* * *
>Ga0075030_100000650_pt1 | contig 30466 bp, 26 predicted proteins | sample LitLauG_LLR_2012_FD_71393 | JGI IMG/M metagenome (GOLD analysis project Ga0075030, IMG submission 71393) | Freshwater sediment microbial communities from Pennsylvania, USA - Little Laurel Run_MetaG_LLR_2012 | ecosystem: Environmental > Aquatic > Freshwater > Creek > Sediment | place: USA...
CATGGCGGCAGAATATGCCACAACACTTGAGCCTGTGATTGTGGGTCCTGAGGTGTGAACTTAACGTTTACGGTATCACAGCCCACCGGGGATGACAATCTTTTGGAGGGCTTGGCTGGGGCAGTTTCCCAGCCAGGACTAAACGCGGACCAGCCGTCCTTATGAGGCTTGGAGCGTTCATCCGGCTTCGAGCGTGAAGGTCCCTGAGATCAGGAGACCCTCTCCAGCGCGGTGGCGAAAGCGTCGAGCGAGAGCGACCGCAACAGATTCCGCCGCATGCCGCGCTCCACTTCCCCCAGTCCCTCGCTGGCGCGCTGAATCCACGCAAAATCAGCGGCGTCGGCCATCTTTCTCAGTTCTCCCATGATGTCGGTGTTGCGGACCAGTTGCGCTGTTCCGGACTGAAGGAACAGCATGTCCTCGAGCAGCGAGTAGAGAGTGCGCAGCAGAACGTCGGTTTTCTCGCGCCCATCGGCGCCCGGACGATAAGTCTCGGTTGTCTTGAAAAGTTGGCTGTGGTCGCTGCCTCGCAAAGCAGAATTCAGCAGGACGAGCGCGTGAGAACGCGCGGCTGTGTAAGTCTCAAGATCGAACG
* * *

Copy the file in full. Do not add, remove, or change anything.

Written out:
>Ga0075030_100000650_pt1 | contig 30466 bp, 26 predicted proteins | sample LitLauG_LLR_2012_FD_71393 | JGI IMG/M metagenome (GOLD analysis project Ga0075030, IMG submission 71393) | Freshwater sediment microbial communities from Pennsylvania, USA - Little Laurel Run_MetaG_LLR_2012 | ecosystem: Environmental > Aquatic > Freshwater > Creek > Sediment | place: USA...
CATGGCGGCAGAATATGCCACAACACTTGAGCCTGTGATTGTGGGTCCTGAGGTGTGAACTTAACGTTTACGGTATCACAGCCCACCGGGGATGACAATCTTTTGGAGGGCTTGGCTGGGGCAGTTTCCCAGCCAGGACTAAACGCGGACCAGCCGTCCTTATGAGGCTTGGAGCGTTCATCCGGCTTCGAGCGTGAAGGTCCCTGAGATCAGGAGACCCTCTCCAGCGCGGTGGCGAAAGCGTCGAGCGAGAGCGACCGCAACAGATTCCGCCGCATGCCGCGCTCCACTTCCCCCAGTCCCTCGCTGGCGCGCTGAATCCACGCAAAATCAGCGGCGTCGGCCATCTTTCTCAGTTCTCCCATGATGTCGGTGTTGCGGACCAGTTGCGCTGTTCCGGACTGAAGGAACAGCATGTCCTCGAGCAGCGAGTAGAGAGTGCGCAGCAGAACGTCGGTTTTCTCGCGCCCATCGGCGCCCGGACGATAAGTCTCGGTTGTCTTGAAAAGTTGGCTGTGGTCGCTGCCTCGCAAAGCAGAATTCAGCAGGACGAGCGCGTGAGAACGCGCGGCTGTGTAAGTCTCAAGATCGAACG